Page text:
consisting of the ideal world of Forms, the
sensible world of particulars, and imitations of
the sensible world.
14. From the Republic, book x
Well then, shall we begin the enquiry in our usual manner: Whenever a
number of individuals have a common name, we assume them to have
also a corresponding idea or form. Do you understand me?
Let us take any common instance; there are beds and tables in the world
--plenty of them, are there not?
But there are only two ideas or forms of them --one the idea of a bed, the
other of a table.
15. And the maker of either of them makes a bed or he makes a table for our use,
in accordance with the idea --that is our way of speaking in this and similar
instances --but no artificer makes the ideas themselves: how could he?
And there is another artist, --I should like to know what you would say of him.
Who is he? One who is the maker of all the works of all other workmen.
What an extraordinary man!
Wait a little, and there will be more reason for your saying so. For this is he
who is able to make not only vessels of every kind, but plants and animals,
himself and all other things --the earth and heaven, and the things which are
in heaven or under the earth; he makes the gods also.
16. • Taking painting as the paradigm of mimesis,
Plato argues that the painter is like someone
who picks up a mirror and carries it around with
him, instantly creating images of everything that
he sees. But what he produces are
insubstantial reflections of objects in the
sensible world, which are themselves less real
than the Forms, which alone have true
existence. Since poets are also imitators, they,
like painters, are condemned to operate at the
third level of reality, their products being nothing
but worthless imitations which reflect nothing
18. • The Poetics is the first work of theoretical criticism
devoted specifically to poetry in the Western
• Poetry for Aristotle is an independent art with its
own internal logic, and his emphasis is primarily on
its formal aspects without reference to the social,
political or religious dimensions which had so
• The Poetics is intended as an investigation into
the nature of poetry through the classification of
its different kinds and the analysis of their function
and purpose. Though it contains elements of
prescriptive criticism and description, it is primarily
a work of aesthetic theory, whose object is to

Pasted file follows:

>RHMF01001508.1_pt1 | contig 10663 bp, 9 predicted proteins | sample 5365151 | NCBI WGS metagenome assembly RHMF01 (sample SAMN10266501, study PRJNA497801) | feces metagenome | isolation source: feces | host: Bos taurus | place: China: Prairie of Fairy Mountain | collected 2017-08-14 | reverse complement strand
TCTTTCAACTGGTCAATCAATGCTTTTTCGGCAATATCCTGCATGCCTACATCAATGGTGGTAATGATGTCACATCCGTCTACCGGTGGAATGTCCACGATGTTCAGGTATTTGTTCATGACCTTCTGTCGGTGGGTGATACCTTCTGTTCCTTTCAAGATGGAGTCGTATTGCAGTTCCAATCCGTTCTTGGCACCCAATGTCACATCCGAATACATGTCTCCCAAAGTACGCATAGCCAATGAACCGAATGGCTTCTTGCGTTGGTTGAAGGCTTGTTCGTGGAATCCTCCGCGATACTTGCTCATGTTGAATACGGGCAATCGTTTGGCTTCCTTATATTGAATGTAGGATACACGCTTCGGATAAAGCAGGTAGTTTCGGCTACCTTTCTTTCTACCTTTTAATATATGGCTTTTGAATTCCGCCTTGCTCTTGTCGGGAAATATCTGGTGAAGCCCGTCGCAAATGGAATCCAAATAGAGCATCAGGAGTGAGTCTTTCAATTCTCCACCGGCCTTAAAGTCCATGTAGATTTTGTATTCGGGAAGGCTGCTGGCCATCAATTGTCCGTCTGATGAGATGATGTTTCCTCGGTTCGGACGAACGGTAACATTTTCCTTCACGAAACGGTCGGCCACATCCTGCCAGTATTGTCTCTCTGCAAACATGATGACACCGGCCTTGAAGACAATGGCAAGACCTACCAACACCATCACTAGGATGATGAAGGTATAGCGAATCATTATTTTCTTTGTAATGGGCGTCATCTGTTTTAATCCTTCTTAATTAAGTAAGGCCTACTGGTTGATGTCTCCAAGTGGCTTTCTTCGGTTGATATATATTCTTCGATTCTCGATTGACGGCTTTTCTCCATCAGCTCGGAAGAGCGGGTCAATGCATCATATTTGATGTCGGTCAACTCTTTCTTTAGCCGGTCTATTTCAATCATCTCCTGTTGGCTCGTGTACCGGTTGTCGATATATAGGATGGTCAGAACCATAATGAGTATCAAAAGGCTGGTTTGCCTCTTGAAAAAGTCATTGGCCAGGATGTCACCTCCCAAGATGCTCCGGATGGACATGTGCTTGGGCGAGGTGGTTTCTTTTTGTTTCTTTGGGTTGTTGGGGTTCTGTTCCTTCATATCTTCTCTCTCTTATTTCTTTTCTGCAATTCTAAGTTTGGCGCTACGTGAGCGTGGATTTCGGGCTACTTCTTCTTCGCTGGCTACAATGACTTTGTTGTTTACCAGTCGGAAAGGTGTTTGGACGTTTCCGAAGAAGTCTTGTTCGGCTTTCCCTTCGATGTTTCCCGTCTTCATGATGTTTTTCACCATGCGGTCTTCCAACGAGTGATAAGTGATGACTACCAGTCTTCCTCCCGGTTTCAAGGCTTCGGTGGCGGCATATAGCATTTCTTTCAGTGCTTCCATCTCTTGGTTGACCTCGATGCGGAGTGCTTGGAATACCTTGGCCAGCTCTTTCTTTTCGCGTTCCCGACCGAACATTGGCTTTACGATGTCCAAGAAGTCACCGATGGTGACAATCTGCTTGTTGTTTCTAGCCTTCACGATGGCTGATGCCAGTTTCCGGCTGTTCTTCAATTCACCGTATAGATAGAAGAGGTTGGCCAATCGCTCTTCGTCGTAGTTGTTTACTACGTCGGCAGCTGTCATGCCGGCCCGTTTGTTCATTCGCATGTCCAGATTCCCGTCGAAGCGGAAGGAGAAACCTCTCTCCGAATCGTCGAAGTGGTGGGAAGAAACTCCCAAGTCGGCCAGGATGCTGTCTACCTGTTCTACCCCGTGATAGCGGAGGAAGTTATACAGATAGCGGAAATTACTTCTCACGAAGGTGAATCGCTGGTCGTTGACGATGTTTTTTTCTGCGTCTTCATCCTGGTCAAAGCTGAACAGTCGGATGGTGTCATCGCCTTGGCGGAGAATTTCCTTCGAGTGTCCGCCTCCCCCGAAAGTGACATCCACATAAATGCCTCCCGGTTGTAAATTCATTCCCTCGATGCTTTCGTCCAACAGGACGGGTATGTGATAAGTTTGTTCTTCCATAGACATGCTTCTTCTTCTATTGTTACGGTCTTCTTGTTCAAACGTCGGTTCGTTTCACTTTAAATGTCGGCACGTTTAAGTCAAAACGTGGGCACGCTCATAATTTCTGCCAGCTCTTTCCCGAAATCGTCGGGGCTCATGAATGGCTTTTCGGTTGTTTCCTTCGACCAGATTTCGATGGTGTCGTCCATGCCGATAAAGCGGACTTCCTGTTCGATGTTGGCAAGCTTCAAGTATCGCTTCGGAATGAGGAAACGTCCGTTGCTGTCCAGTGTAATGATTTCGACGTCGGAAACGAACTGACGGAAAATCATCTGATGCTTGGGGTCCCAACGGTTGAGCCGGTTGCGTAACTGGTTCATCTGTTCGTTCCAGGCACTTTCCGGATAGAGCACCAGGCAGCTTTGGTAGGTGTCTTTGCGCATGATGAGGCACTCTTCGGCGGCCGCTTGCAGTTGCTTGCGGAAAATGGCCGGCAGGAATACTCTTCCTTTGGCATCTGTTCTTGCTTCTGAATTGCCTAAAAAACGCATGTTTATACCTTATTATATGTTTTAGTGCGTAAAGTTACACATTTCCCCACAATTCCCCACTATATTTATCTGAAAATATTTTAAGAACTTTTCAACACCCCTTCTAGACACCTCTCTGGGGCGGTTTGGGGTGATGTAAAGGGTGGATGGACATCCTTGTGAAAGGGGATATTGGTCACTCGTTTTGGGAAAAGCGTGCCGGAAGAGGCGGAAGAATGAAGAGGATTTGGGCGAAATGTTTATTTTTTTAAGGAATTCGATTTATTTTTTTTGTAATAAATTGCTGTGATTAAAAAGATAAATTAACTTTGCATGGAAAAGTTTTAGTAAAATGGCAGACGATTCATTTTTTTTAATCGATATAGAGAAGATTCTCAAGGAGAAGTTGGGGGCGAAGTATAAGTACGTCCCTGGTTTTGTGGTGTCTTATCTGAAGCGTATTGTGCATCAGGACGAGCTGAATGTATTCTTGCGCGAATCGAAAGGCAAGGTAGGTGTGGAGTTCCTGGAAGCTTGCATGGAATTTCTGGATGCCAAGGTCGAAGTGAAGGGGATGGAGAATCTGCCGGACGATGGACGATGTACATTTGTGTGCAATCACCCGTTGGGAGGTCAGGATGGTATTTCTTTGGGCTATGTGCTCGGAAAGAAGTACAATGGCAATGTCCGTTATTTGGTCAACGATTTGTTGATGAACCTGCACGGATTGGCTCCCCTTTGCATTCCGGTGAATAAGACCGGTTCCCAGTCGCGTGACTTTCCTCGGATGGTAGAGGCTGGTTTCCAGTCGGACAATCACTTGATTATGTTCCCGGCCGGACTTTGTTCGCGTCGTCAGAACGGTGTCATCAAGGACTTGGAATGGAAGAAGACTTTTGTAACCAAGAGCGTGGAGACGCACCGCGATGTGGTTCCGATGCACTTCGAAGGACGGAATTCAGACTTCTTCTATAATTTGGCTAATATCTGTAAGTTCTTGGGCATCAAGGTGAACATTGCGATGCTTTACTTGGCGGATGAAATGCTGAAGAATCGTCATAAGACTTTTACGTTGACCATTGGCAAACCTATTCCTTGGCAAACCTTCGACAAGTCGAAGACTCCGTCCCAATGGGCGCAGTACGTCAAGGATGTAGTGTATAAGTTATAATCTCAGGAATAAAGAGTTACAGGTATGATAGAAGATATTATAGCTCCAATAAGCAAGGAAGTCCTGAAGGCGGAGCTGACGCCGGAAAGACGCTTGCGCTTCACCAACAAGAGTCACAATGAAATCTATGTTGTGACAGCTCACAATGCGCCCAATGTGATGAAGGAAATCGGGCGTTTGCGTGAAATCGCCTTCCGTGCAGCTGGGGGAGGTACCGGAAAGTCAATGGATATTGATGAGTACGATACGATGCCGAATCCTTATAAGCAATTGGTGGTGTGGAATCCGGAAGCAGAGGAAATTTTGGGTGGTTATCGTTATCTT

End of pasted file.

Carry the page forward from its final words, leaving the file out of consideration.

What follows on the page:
understand how poetry operates and the way in
19. The Poetics is in part a response to Plato's
strictures against poetry
•Whereas Plato views poetry as an inspired, and
therefore irrational activity, Aristotle treats it as the
product of skill or art, which is based on rational
and intelligible principles.
• For Plato the poet has no knowledge, and the
imitations which he produces are mere reflections
of the external world, at third remove from the
ultimate reality of the Forms.
20. • For Aristotle there is a close relationship
between imitation and learning. ( since poetry
presents us with 'the kinds of things that might
happen' in human life, it gives us a generalized
view of human nature from which we can learn
more than we can from particular facts.
• Plato regards poetry, and especially tragedy, as
morally harmful in that it stimulates emotions
which ought to be suppressed
• According to Aristotle, the ability to engage our
emotions is an essential feature of tragedy, and
one that is positively beneficial in its effects.
21. • Pleasure, which for Plato is the source of
poetry's greatest danger, is for Aristotle an
intrinsic part of our response to poetry, since all
human beings instinctively take delight in
• Aristotle takes over from Plato the idea that
poetry, together with other arts such as
painting, sculpture, music and dance, is a form
of Mimesis, but, unlike Plato, he nowhere
explains what he means by this term.
22. • The artistic 'imitation' Aristotle discusses
appears to have the following characteristics: #
it represents or stands for the object imitated, #
it is produced by the act of imitating, # it is
similar to the object imitated.
• The artist can present things as they are, as
they seem to be, or as they ought to be, hence
what he offers is a re-fashioning of nature or
experience rather than a straightforward copy.
• Aristotle explicitly rejects the idea that tragedy
mimics reality, when he says that the poet's
function is not to describe what has happened,
but rather the kinds of thing that might happen.
23. • For Aristotle, tragedy represents the probable
rather than the actual, but in doing so it
deepens our understanding of the world in
which we live.
• For Aristotle the poet is a 'maker' but
specifically a maker of imitations.
• Aristotle emphasizes that tragedy must be
complete and a whole, with 'a beginning, a middle,
and an end' by which he means that the action
must have an ordered structure so that events
follow on one from another in a logical sequence,
and not simply at random.
Music, says Aristotle, has a variety of beneficial
functions: it can be used, for example, for
education of the young, for relaxation and leisure,
and for Catharsis.
26. • A large part of Aristotle's discussion is
concerned with plot, 'the ordered arrangement
of the incidents', since he regards plot as the
single most important element in tragedy. It
takes precedence over character because
"tragedy is a representation, not of people, but
of action and life, of happiness and
unhappiness -- the happiness and unhappiness
are bound up with action.
• Poetics is notoriously reticent about the
religious explanations of human suffering which
are integral to the genre. His neglect of the
gods, together with his apparent lack of interest
in the social and political implications of tragedy,
have been criticized by modern scholars.